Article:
Pages: pp. 5, 7-8
In "Qualifying Use Case Diagram Associations" (A. Dedeke and B. Lieberman, June 2006, pp. 23–29), the authors propose the excellent idea of using a domain model to refine use case models.
The unified process also recommends this approach. For example, see Craig Larman's book, Applying UML and Patterns (Prentice Hall, 2004).
The authors also propose extending UML use case diagrams to show data flows and data storage. Analyzing data flows in this way improves requirements specifications. They note that qualified use case diagrams strongly resemble the older dataflow diagrams (DFDs). Some obscure features in UML 2.0 express data flows. These features are information flows and streams (Object Management Group, http://www.omg.org).
A standard component diagram with information flows provides the same documentation as a DFD. Components have stereotypes for subsystem, process, and entity. UML actors can play the part of data sources and sinks. Entities and information flows should be matched with a domain model. Processes can be refined to any number of use cases since existing processes do not need design. These diagrams show all the information of a qualified use case diagram or a DFD. They typically have fewer arrows than a DFD and fewer boxes than a qualified use case diagram. It is possible to use activity diagrams with stream connectors, but doing so requires supplying extra details.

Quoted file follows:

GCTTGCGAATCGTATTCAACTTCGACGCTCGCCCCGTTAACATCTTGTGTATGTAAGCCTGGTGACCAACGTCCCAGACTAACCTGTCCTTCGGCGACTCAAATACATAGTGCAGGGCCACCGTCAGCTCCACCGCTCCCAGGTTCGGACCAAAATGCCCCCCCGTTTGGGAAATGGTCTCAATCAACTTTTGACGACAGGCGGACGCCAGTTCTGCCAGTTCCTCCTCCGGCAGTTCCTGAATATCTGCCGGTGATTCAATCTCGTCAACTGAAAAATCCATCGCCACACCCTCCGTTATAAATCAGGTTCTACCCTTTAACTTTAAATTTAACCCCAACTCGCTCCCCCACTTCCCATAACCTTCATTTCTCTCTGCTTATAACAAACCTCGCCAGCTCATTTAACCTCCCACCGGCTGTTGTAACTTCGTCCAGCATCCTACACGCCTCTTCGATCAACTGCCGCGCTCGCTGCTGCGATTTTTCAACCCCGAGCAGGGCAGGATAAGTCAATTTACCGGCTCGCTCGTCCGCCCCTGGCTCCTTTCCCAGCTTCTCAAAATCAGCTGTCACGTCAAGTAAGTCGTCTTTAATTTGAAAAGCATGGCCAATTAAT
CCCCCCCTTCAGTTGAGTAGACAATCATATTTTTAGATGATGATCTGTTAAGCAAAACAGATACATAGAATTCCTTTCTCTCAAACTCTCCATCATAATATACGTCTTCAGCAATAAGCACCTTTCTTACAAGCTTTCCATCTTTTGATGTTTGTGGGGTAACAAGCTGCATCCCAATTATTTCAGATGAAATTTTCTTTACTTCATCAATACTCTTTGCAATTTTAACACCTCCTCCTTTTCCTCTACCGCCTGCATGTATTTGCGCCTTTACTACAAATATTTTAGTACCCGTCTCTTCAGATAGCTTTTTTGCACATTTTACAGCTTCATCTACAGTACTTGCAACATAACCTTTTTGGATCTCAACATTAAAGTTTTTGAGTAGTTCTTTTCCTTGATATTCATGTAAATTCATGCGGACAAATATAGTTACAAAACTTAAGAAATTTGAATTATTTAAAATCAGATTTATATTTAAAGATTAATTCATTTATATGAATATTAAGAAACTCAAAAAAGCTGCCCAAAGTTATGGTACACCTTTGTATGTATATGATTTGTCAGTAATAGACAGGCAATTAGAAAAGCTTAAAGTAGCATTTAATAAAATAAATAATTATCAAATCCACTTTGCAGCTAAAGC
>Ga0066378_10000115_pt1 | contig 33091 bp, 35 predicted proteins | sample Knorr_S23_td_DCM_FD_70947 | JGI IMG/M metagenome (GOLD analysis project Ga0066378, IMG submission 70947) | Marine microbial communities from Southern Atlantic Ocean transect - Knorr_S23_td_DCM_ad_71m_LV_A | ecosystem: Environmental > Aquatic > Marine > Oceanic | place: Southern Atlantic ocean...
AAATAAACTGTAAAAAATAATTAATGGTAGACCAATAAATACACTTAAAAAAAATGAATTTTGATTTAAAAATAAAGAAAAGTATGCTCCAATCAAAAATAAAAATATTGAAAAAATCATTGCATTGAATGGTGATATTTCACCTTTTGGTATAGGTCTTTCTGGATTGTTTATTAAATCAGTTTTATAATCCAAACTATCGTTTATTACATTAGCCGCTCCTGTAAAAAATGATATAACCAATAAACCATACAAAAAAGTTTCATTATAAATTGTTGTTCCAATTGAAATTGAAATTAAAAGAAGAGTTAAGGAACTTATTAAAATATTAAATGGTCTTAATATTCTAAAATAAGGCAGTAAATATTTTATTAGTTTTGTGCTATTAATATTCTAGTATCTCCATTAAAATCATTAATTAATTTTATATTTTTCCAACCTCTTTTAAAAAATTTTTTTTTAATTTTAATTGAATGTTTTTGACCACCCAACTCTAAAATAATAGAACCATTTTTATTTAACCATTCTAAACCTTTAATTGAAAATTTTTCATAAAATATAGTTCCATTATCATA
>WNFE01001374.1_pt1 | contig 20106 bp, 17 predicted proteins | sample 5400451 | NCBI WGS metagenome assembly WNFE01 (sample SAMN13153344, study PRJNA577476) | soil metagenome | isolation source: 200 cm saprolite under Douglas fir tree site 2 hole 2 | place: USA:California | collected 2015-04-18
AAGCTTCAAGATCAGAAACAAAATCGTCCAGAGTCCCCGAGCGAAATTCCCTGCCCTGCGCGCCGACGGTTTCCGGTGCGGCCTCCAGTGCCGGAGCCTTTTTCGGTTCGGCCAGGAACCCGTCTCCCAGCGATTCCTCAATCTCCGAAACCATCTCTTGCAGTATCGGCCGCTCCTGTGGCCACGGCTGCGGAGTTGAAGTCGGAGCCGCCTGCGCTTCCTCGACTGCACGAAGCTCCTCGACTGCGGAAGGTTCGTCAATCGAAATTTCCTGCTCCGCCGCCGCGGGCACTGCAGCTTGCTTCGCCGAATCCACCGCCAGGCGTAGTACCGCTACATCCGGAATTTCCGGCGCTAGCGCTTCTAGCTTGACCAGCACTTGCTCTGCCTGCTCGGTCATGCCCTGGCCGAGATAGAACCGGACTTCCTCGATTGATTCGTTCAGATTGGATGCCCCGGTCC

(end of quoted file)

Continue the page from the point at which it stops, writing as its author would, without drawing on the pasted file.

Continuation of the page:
My Web site compares different approaches ( http://ftp.csci.csusb.edu/dick/papers/rjb04bDFDs). For a more complete study of the integration of a structured method (SSADM) with the UML, see Chapter V, "On the Co-Evolution of SSADM and UM," in Software Evolution with UML and XML (H. Yang, ed., The Idea Group, 2005).
Richard J. Botting
UML 2.0 provides at least nine diagrams that could be used to present the structural (object, component, deployment, and class diagrams), behavioral (use case, sequence, activity, collaboration, and statechart diagrams), groupings (package mechanisms), and annontational (notes symbols) aspects of an evolving design.
Each of these diagrams defines a particular view of the design. For example, while sequence diagrams expose the time ordering of messages between objects, statechart diagrams emphasize the event-centric ordering of each object's state machine representations.
The standard component diagrams that Botting refers to are very useful in the later stages of software development projects, where the emphasis is development of the interactions between objects that send and receive messages. The stereotypes of the component diagram, such as subsystems, processes, and entities, are meaningful to software developers but probably less useful for end users who help with the development of solution requirements.